3. Don’t be Afraid to Ask for Help

You’re not going to get far in the entertainment industry without the assistance of friends, colleagues, and mentors. Don’t be afraid to ask people to help move your project along—if you believe in your project, others will too. This could mean asking a select audience for feedback: Chad and I held several pre-screenings with close friends who critically evaluated our story craft and production elements (my first voice over was terrible and they let me know it).  

The author with Cheryl Strayed and Florence Williams at Mountainfilm.

Trading is another great way to get work done on a tight budget. Chad was a one-person production team on the film but knew a colleague who could perfect the sound engineering, so Chad reached out. The colleague agreed to the work in exchange for several hours of Chad’s animation skills. We also utilized Kickstarter to encourage community while funding the film. In all my artistic endeavors, I’ve never felt more supported than when we asked the public for money—because people want to help in quantifiable ways.

4. Network, Network, Network

With film festivals, utilizing connections is essential. Here’s why: art is subjective, and these festivals get inundated with submissions. Volunteers often pre-screen films, and it’s hard to know if the top decision-makers ever even see your work. Knowing someone can move your film past this screener phase–theirs can be the deciding referral that tips your submission toward acceptance. We had a connection at Mountainfilm, so we swallowed our pride, asked this friend to put in a good word for us, and it worked.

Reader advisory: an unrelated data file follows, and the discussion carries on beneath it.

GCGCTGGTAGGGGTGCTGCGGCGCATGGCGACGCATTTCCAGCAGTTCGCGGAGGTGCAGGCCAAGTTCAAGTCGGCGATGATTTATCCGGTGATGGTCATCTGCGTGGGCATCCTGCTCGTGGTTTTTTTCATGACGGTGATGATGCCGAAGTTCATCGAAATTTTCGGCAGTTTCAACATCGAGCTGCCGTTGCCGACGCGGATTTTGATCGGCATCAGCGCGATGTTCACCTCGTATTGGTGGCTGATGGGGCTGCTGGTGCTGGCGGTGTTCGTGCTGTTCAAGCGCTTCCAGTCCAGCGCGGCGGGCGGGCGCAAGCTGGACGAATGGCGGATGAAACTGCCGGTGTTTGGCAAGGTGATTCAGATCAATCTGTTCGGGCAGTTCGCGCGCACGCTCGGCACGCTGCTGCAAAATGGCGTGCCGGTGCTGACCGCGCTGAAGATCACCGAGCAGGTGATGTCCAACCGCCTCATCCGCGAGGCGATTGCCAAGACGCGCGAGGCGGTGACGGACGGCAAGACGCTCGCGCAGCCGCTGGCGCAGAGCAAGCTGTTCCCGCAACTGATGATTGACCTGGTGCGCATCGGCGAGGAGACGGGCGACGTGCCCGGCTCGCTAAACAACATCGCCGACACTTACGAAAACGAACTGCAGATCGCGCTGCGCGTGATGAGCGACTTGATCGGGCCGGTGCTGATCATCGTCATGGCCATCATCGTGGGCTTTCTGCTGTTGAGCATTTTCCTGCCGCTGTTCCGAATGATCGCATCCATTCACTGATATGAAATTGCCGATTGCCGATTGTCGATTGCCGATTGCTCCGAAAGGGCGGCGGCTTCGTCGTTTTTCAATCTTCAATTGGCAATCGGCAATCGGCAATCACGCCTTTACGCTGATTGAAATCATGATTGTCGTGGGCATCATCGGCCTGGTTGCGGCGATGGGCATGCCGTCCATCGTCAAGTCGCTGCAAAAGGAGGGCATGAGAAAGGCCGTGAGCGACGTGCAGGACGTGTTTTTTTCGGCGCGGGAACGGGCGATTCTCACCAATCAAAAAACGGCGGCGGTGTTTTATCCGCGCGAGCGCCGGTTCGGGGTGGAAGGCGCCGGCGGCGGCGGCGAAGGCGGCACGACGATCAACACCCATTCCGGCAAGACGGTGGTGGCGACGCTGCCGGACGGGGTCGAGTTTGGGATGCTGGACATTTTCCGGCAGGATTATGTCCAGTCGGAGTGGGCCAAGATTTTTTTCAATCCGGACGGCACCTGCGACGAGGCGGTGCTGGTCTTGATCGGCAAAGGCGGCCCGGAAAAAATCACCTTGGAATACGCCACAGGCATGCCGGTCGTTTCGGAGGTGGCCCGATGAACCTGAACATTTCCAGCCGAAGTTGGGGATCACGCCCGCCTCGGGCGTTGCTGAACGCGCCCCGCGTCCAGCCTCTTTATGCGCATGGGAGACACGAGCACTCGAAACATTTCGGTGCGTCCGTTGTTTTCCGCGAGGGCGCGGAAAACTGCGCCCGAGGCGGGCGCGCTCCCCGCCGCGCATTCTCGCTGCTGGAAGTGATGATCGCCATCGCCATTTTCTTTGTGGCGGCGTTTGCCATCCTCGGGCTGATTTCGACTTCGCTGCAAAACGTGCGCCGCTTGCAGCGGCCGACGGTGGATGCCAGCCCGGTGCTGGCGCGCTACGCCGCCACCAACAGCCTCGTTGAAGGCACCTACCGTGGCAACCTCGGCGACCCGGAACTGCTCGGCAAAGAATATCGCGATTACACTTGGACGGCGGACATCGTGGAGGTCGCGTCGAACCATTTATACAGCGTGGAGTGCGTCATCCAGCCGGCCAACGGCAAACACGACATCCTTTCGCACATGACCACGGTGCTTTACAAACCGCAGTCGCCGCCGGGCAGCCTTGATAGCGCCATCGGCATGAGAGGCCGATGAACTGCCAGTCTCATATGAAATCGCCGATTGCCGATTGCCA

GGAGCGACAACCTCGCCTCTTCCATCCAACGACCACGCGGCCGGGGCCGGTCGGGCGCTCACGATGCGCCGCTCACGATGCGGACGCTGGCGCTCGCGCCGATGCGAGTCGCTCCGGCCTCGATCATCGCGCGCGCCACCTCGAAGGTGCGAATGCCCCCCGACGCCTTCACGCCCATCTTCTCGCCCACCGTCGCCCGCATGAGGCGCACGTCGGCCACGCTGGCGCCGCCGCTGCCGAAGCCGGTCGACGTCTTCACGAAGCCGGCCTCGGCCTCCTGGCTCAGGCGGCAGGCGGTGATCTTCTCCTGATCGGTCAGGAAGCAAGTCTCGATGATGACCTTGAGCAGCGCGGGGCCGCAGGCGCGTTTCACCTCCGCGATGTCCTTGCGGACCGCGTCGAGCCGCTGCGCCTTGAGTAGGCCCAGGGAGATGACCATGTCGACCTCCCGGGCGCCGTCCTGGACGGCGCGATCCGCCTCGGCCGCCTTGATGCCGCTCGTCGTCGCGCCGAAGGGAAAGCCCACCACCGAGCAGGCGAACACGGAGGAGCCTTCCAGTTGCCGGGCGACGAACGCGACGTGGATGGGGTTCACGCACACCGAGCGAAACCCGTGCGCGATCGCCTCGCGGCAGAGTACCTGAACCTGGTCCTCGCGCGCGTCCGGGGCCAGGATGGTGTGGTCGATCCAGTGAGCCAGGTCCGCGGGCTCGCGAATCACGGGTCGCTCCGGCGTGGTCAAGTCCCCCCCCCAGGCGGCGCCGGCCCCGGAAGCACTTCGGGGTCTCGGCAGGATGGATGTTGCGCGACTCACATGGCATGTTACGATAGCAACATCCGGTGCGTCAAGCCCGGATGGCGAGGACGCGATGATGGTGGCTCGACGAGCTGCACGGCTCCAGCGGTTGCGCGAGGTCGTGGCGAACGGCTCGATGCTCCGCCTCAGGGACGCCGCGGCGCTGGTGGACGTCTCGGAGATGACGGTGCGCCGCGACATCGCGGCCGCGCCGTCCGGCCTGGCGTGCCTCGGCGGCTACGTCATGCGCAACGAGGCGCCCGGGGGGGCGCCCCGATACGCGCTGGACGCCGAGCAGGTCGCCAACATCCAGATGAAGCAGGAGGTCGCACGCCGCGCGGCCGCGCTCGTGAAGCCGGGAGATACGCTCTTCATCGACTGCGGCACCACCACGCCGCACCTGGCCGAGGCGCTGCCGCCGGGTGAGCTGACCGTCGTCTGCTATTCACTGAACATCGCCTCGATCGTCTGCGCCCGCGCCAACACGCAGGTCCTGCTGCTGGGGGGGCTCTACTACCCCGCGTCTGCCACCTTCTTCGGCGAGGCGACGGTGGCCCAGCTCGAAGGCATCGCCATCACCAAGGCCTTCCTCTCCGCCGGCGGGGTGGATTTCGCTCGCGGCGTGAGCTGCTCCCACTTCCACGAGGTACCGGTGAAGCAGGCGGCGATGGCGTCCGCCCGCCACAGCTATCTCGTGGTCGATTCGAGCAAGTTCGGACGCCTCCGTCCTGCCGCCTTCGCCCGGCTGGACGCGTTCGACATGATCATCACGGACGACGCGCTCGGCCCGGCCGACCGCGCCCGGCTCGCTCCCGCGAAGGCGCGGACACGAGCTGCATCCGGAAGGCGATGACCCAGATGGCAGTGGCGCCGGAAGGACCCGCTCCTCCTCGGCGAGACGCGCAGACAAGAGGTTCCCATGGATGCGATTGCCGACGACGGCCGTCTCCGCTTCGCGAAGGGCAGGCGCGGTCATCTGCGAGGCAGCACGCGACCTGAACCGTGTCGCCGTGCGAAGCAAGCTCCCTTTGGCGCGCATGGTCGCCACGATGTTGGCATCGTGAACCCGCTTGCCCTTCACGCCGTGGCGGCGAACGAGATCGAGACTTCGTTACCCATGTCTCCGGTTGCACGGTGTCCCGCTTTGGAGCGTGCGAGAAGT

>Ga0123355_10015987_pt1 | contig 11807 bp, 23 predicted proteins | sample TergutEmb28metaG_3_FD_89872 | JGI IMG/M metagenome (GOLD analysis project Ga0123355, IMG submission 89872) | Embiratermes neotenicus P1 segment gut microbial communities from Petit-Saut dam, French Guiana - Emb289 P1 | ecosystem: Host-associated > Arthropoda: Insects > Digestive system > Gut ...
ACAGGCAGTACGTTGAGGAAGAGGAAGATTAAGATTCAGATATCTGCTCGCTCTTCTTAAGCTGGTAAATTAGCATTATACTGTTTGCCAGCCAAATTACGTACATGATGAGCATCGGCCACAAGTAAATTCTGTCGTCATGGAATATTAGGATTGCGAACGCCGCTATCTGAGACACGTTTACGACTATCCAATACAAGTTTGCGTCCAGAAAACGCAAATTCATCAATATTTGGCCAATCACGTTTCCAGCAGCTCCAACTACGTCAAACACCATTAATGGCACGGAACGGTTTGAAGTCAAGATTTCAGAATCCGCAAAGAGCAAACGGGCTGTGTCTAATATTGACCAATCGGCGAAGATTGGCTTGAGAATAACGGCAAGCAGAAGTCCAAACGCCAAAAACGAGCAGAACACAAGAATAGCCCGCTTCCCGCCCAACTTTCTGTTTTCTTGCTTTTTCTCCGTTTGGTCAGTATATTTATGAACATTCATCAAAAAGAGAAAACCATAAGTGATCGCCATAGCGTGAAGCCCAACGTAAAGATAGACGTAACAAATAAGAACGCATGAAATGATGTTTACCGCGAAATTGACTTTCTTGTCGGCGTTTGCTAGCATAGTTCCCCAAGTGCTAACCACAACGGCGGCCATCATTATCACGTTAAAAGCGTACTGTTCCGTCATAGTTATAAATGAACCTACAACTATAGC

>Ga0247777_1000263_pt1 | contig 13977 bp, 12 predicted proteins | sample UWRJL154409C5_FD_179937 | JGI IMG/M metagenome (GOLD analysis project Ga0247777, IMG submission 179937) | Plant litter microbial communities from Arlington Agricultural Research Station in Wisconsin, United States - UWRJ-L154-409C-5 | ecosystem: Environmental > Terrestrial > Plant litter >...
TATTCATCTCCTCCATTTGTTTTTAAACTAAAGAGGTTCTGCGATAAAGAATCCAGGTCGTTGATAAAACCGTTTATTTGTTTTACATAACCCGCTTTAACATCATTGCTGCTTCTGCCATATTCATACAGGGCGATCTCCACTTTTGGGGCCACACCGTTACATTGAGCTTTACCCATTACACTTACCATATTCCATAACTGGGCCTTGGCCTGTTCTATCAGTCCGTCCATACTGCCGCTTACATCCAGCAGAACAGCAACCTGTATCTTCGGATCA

The book that inspired the film.

“Networking” feels like a slimy word but it’s important to remember that everyone at film festivals is there for the same reason: a love of cinema. Be yourself and let your passion for the craft drive your interactions—who knows where the new connections could lead? If you know some of the other participants that will be attending the festival, research their work (there is nothing more flattering). These connections often compound to increase the success of your film. For example, getting into one film festival can open the door to many others, with smaller festivals sending scouts to larger festivals. Because Chad and I premiered at Mountainfilm, we had four other festivals approach us to attend their festivals too (and forgo the arduous submission process).

5. Be Grateful

Everyone is overworked and underpaid in this industry. Showing a little gratitude and appreciation goes a long way. Thank everyone from the volunteers (especially the volunteers) to the festival directors. You’ll be remembered for this because, ideally, you’ll be seeing these same people year after year. And they’ll be more interested in accepting any future projects if they recall you as a kind human being.

The author at Yosemite.

Tyler Dunning
Tyler Dunning (Guest Blogger)

Tyler Dunning grew up in southwestern Montana, having developed a feral curiosity and reflective personality at a young age. This mindset has led him around the world, to nearly all of the U.S. national parks, and to the darker recesses of his own creativity. He’s dabbled in such occupations as professional wrestling, archaeology, social justice advocacy, and academia. At his core he is a writer. Find his work at tylerdunning.com.